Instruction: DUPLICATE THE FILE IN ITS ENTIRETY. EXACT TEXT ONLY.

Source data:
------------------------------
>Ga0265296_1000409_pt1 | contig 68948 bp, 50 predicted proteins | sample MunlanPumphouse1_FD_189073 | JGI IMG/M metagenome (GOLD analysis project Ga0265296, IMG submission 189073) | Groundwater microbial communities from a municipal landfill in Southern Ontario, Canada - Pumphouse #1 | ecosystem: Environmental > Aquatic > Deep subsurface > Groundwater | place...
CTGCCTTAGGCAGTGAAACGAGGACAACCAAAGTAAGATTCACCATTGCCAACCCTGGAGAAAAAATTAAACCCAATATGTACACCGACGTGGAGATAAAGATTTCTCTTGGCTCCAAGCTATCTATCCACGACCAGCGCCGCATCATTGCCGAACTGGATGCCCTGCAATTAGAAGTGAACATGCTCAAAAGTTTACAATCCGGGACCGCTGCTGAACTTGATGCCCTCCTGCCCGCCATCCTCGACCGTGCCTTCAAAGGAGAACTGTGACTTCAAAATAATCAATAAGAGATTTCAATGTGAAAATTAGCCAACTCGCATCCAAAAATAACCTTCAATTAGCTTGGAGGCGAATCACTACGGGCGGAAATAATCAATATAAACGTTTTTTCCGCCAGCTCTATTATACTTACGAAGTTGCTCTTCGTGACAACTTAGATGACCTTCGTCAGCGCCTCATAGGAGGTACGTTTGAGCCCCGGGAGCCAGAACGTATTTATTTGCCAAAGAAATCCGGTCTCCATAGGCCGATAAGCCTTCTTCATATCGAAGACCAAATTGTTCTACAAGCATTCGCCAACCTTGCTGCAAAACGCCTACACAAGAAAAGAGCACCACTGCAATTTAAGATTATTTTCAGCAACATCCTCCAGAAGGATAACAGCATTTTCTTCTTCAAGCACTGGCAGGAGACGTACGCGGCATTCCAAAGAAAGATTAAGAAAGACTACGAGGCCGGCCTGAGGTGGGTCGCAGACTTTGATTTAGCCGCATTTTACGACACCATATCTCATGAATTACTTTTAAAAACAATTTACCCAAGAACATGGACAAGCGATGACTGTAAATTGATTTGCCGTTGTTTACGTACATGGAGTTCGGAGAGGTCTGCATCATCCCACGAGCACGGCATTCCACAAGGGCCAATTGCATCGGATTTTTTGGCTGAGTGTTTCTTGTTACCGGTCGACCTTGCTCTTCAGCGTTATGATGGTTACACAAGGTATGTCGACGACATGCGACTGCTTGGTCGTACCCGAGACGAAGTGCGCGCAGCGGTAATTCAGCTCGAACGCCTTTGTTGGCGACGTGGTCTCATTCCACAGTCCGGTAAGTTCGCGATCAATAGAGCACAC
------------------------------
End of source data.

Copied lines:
>Ga0265296_1000409_pt1 | contig 68948 bp, 50 predicted proteins | sample MunlanPumphouse1_FD_189073 | JGI IMG/M metagenome (GOLD analysis project Ga0265296, IMG submission 189073) | Groundwater microbial communities from a municipal landfill in Southern Ontario, Canada - Pumphouse #1 | ecosystem: Environmental > Aquatic > Deep subsurface > Groundwater | place...
CTGCCTTAGGCAGTGAAACGAGGACAACCAAAGTAAGATTCACCATTGCCAACCCTGGAGAAAAAATTAAACCCAATATGTACACCGACGTGGAGATAAAGATTTCTCTTGGCTCCAAGCTATCTATCCACGACCAGCGCCGCATCATTGCCGAACTGGATGCCCTGCAATTAGAAGTGAACATGCTCAAAAGTTTACAATCCGGGACCGCTGCTGAACTTGATGCCCTCCTGCCCGCCATCCTCGACCGTGCCTTCAAAGGAGAACTGTGACTTCAAAATAATCAATAAGAGATTTCAATGTGAAAATTAGCCAACTCGCATCCAAAAATAACCTTCAATTAGCTTGGAGGCGAATCACTACGGGCGGAAATAATCAATATAAACGTTTTTTCCGCCAGCTCTATTATACTTACGAAGTTGCTCTTCGTGACAACTTAGATGACCTTCGTCAGCGCCTCATAGGAGGTACGTTTGAGCCCCGGGAGCCAGAACGTATTTATTTGCCAAAGAAATCCGGTCTCCATAGGCCGATAAGCCTTCTTCATATCGAAGACCAAATTGTTCTACAAGCATTCGCCAACCTTGCTGCAAAACGCCTACACAAGAAAAGAGCACCACTGCAATTTAAGATTATTTTCAGCAACATCCTCCAGAAGGATAACAGCATTTTCTTCTTCAAGCACTGGCAGGAGACGTACGCGGCATTCCAAAGAAAGATTAAGAAAGACTACGAGGCCGGCCTGAGGTGGGTCGCAGACTTTGATTTAGCCGCATTTTACGACACCATATCTCATGAATTACTTTTAAAAACAATTTACCCAAGAACATGGACAAGCGATGACTGTAAATTGATTTGCCGTTGTTTACGTACATGGAGTTCGGAGAGGTCTGCATCATCCCACGAGCACGGCATTCCACAAGGGCCAATTGCATCGGATTTTTTGGCTGAGTGTTTCTTGTTACCGGTCGACCTTGCTCTTCAGCGTTATGATGGTTACACAAGGTATGTCGACGACATGCGACTGCTTGGTCGTACCCGAGACGAAGTGCGCGCAGCGGTAATTCAGCTCGAACGCCTTTGTTGGCGACGTGGTCTCATTCCACAGTCCGGTAAGTTCGCGATCAATAGAGCACAC